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Extended Audio Sample Mom Still Likes You Best: The Unfinished Business between Siblings, by Jane Isay Click for printable size audiobook cover
3 out of 53 out of 53 out of 53 out of 53 out of 5 3.00 (73 ratings) (rate this audio book) Author: Jane Isay Narrator: Joyce Bean Publisher: Tantor Format: Unabridged Audiobook Delivery: Instant Download Audio Length: Release Date:
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There’s a myth out there that good relations between brothers and sisters do not include conflict, annoyance, disagreement, or mixed feelings. Jane Isay believes this is a destructive myth, one that makes people doubt the strength of the connection with their siblings. Brothers and sisters may love and hate, fight and forgive, but they never forget their early bonds.

Based on scores of interviews with brothers and sisters young and old, Mom Still Likes You Best features real-life stories that show how differences caused by family feuds, marriages, distance, or ancient history can be overcome. The result is a vivid portrait of siblings, in love and war.

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Quotes & Awards

  • “A wise and thoughtful and clinically savvy writer…helps us take notice of how we get on with one another as boys and girls, brothers and sisters.”

    Robert Coles, Pulitzer Prize–winning Children of Crisis series

  • “Always a mature and complex interpreter, Bean misses nothing in this satisfying book about the emotional currents that pulse between siblings.”

    AudioFile

  • “This is a very thoughtful and helpful book, one enhanced by anecdotes and images but offering no easy answers. There is much to savor here.”

    Library Journal

  • “Jane Isay’s lively exploration of the sibling relationship in all of its complicated varieties is both incisive and benevolent.”

    Judith Viorst, author of I’m Too Young to Be Seventy

  • “Isay observes sibling dynamics with a psychologist’s eye while forgiving transgressions between brothers and sisters with a mother’s heart.”

    Ira Byock, author of Dying Well

  • “If you have a sibling, you’ll see yourself in this inspiring book. Isay’s observations are keen enough to make you…want to put the book down and call your sib right away.”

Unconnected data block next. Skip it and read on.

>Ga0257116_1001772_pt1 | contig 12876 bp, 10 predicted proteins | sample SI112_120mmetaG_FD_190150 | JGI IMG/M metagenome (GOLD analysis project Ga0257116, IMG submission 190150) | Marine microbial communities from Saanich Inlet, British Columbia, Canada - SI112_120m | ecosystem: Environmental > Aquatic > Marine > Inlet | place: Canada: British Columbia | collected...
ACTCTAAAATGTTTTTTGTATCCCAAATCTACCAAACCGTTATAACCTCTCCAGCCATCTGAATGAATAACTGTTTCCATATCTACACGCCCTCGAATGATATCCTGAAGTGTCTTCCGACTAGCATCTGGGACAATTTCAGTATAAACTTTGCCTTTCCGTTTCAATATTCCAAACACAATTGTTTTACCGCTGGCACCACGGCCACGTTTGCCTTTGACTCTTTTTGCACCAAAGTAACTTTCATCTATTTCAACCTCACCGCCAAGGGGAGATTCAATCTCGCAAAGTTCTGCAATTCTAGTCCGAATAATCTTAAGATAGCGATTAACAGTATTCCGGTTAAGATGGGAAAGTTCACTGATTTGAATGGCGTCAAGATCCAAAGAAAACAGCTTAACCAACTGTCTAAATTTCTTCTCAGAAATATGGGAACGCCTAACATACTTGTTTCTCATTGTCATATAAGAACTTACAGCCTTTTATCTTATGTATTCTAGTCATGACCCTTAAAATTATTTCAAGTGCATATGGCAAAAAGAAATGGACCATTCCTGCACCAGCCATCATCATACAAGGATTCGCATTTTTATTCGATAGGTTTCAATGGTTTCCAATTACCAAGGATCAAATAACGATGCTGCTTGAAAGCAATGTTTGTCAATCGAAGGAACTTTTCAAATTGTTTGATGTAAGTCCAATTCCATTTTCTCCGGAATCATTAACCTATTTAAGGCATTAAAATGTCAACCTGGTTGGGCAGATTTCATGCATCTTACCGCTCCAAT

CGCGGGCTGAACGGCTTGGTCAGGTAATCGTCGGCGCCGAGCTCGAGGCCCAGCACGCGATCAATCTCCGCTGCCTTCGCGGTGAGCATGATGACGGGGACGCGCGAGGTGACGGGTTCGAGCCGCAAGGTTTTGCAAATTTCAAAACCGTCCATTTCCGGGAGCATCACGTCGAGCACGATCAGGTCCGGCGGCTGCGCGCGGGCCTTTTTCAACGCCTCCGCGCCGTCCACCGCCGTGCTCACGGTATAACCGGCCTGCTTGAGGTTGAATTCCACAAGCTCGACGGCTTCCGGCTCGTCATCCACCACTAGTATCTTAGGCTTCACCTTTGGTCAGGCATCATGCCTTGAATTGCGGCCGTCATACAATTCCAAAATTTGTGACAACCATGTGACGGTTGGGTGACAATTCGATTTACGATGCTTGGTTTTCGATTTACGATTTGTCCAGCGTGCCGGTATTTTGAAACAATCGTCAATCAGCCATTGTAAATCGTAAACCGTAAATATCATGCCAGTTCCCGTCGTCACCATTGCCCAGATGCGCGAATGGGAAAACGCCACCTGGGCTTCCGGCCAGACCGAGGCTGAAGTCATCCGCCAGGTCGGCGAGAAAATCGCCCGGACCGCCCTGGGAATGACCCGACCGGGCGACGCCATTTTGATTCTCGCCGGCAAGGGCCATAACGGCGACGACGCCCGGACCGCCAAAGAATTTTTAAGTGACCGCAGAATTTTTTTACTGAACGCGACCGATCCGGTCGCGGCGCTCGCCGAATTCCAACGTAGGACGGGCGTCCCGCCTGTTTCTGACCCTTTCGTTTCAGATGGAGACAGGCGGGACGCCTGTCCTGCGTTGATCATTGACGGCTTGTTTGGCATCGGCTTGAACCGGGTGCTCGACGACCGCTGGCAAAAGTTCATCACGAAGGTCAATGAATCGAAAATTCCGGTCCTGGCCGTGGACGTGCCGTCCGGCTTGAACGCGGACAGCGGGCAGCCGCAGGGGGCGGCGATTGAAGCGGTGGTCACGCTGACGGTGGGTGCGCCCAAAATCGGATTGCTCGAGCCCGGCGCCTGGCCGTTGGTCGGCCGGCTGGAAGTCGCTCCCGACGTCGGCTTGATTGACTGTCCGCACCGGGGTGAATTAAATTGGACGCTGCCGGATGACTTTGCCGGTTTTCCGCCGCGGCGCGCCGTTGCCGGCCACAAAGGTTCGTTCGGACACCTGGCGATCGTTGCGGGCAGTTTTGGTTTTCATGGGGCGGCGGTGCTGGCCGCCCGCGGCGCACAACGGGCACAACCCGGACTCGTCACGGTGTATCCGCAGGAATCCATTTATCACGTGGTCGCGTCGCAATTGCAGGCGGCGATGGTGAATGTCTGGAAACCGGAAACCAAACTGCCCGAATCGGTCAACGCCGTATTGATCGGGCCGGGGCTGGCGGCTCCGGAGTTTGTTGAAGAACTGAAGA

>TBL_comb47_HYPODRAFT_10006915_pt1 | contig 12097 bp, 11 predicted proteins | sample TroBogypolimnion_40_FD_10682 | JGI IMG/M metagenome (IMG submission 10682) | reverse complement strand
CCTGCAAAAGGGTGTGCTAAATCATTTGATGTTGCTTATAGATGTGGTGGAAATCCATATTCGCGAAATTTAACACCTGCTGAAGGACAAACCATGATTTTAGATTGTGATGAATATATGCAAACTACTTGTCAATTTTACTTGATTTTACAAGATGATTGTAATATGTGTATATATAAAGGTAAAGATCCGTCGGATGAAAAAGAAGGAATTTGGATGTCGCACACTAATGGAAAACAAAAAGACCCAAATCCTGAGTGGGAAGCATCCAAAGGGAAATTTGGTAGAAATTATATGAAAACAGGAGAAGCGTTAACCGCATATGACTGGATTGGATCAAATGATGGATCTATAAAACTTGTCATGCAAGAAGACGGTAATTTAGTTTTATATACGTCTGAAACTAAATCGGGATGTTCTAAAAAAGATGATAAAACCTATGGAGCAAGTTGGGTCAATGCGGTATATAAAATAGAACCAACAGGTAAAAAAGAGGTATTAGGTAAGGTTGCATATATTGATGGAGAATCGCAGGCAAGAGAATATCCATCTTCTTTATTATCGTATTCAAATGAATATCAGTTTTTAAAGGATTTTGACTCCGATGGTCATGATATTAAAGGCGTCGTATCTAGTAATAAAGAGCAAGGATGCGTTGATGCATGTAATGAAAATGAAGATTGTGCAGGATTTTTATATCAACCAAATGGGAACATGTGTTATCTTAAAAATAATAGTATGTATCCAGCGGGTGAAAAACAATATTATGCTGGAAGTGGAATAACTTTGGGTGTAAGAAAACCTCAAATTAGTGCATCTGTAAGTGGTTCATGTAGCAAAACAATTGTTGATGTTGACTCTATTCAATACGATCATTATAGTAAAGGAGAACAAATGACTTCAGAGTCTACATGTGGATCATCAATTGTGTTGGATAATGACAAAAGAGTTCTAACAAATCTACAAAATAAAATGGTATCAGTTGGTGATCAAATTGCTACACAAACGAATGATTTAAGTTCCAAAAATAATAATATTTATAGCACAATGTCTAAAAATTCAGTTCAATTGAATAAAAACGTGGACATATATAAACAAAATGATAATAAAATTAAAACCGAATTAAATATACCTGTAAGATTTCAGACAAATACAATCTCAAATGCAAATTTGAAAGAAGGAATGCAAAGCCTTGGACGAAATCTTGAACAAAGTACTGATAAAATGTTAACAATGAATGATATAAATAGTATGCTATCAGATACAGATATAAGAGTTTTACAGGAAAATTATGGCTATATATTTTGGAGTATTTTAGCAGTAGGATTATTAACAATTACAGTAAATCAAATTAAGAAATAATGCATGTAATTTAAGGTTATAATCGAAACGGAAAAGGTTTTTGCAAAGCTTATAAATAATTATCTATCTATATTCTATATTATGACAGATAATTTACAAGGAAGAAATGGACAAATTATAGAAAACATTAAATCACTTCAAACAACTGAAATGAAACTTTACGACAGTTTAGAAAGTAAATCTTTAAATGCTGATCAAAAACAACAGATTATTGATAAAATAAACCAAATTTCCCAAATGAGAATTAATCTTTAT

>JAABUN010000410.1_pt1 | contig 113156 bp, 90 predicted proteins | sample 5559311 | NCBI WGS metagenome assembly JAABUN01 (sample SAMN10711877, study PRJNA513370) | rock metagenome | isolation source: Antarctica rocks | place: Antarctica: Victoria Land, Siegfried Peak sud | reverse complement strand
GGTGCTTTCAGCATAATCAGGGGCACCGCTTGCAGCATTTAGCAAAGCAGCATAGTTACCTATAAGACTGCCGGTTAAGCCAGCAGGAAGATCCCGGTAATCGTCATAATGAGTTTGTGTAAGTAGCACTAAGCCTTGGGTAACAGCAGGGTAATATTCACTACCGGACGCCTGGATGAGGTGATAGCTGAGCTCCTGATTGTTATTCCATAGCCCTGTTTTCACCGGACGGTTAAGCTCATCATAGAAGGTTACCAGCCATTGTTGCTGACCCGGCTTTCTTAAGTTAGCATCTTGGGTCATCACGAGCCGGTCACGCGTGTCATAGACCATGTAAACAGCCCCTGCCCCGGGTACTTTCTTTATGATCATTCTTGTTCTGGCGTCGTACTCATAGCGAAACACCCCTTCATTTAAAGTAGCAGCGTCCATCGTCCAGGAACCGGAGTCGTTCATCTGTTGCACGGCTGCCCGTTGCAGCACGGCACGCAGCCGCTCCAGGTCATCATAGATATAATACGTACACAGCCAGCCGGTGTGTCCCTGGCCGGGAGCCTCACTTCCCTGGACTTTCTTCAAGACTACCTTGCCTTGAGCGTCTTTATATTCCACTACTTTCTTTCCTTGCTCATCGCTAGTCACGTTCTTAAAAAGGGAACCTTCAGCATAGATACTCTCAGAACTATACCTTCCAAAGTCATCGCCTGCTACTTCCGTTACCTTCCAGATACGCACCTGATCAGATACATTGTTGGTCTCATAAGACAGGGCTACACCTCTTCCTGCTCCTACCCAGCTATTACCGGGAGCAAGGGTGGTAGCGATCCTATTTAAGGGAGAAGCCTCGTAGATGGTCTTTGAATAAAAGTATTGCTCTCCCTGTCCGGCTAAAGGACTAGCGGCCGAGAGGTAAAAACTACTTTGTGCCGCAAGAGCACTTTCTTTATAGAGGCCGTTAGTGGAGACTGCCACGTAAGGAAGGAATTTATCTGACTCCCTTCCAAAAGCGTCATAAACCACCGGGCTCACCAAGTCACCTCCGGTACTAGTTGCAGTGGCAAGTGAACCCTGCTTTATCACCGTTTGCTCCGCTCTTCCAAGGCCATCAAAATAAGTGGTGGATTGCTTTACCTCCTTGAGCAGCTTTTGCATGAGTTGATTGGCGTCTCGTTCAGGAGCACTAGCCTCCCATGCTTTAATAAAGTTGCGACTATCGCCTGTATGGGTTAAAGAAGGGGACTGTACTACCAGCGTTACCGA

Rachel Simmons, author of Odd Girl Out

Listener Opinions

  • 2 out of 52 out of 52 out of 52 out of 52 out of 5 by Katie | 1/15/2014

    " This book was not at all what I was expecting- probably because I didn't read to see what it was about before starting. It was kind of depressing hearing about a bunch of rocky sibling relationships but for some reason it drew me in enough to make me finish. "

  • 3 out of 53 out of 53 out of 53 out of 53 out of 5 by Lisa | 1/9/2014

    " Didn't tell me anything new that I didn't already know. Thought when I had browsed through it, looked like it might have some cute stories, but was the usual sibling kind of things. Probably geared more toward siblings that don't communicate anymore for various reasons. Glad I don't have that.:) "

  • 4 out of 54 out of 54 out of 54 out of 54 out of 5 by Jenny | 1/5/2014

    " This book is very well written, captivating, and interesting! A book I will read over and over. "

  • 3 out of 53 out of 53 out of 53 out of 53 out of 5 by Cheryl | 12/30/2013

    " This was a slow read for me. The book is a compilation of stories of how siblings relate and maybe what they did to reconnect. It was not the book I expected it to be. "

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About the Author

Jane Isay has been an editor for over forty years. She discovered Mary Pipher’s Reviving Ophelia, commissioned Patricia O’Connor’s bestselling Woe Is I and Rachel Simmons’ Odd Girl Out, and edited such nonfiction classics as Praying for Sheetrock and Friday Night Lights. She lives in New York City, not too far from her grown children and grandchild.